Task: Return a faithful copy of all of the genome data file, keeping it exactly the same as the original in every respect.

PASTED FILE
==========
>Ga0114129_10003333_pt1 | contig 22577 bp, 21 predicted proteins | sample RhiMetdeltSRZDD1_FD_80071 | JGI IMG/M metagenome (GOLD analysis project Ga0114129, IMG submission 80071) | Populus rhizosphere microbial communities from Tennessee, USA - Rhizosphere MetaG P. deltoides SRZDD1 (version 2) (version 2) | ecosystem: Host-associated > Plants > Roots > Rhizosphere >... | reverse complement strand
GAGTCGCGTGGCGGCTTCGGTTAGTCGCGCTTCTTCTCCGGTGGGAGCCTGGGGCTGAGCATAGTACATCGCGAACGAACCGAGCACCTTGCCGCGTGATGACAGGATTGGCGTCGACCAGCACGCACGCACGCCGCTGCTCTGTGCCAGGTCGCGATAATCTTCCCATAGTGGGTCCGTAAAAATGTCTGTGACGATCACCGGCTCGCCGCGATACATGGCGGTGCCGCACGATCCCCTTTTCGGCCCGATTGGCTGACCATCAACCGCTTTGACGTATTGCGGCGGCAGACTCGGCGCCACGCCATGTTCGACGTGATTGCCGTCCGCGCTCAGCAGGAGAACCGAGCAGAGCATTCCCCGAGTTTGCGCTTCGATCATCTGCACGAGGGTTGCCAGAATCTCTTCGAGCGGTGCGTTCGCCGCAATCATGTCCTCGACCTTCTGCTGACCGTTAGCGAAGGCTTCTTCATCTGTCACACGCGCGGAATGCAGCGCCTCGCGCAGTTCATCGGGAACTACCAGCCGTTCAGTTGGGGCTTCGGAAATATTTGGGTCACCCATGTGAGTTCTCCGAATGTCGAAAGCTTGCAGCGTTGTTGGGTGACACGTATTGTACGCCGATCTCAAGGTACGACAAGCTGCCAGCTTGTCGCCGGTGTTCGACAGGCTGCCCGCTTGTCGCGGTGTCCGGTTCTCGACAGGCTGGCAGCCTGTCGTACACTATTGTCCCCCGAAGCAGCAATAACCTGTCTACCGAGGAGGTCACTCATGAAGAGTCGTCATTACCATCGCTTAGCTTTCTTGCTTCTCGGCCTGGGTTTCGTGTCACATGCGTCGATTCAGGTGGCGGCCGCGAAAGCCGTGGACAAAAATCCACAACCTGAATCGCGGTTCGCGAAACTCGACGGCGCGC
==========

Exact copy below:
>Ga0114129_10003333_pt1 | contig 22577 bp, 21 predicted proteins | sample RhiMetdeltSRZDD1_FD_80071 | JGI IMG/M metagenome (GOLD analysis project Ga0114129, IMG submission 80071) | Populus rhizosphere microbial communities from Tennessee, USA - Rhizosphere MetaG P. deltoides SRZDD1 (version 2) (version 2) | ecosystem: Host-associated > Plants > Roots > Rhizosphere >... | reverse complement strand
GAGTCGCGTGGCGGCTTCGGTTAGTCGCGCTTCTTCTCCGGTGGGAGCCTGGGGCTGAGCATAGTACATCGCGAACGAACCGAGCACCTTGCCGCGTGATGACAGGATTGGCGTCGACCAGCACGCACGCACGCCGCTGCTCTGTGCCAGGTCGCGATAATCTTCCCATAGTGGGTCCGTAAAAATGTCTGTGACGATCACCGGCTCGCCGCGATACATGGCGGTGCCGCACGATCCCCTTTTCGGCCCGATTGGCTGACCATCAACCGCTTTGACGTATTGCGGCGGCAGACTCGGCGCCACGCCATGTTCGACGTGATTGCCGTCCGCGCTCAGCAGGAGAACCGAGCAGAGCATTCCCCGAGTTTGCGCTTCGATCATCTGCACGAGGGTTGCCAGAATCTCTTCGAGCGGTGCGTTCGCCGCAATCATGTCCTCGACCTTCTGCTGACCGTTAGCGAAGGCTTCTTCATCTGTCACACGCGCGGAATGCAGCGCCTCGCGCAGTTCATCGGGAACTACCAGCCGTTCAGTTGGGGCTTCGGAAATATTTGGGTCACCCATGTGAGTTCTCCGAATGTCGAAAGCTTGCAGCGTTGTTGGGTGACACGTATTGTACGCCGATCTCAAGGTACGACAAGCTGCCAGCTTGTCGCCGGTGTTCGACAGGCTGCCCGCTTGTCGCGGTGTCCGGTTCTCGACAGGCTGGCAGCCTGTCGTACACTATTGTCCCCCGAAGCAGCAATAACCTGTCTACCGAGGAGGTCACTCATGAAGAGTCGTCATTACCATCGCTTAGCTTTCTTGCTTCTCGGCCTGGGTTTCGTGTCACATGCGTCGATTCAGGTGGCGGCCGCGAAAGCCGTGGACAAAAATCCACAACCTGAATCGCGGTTCGCGAAACTCGACGGCGCGC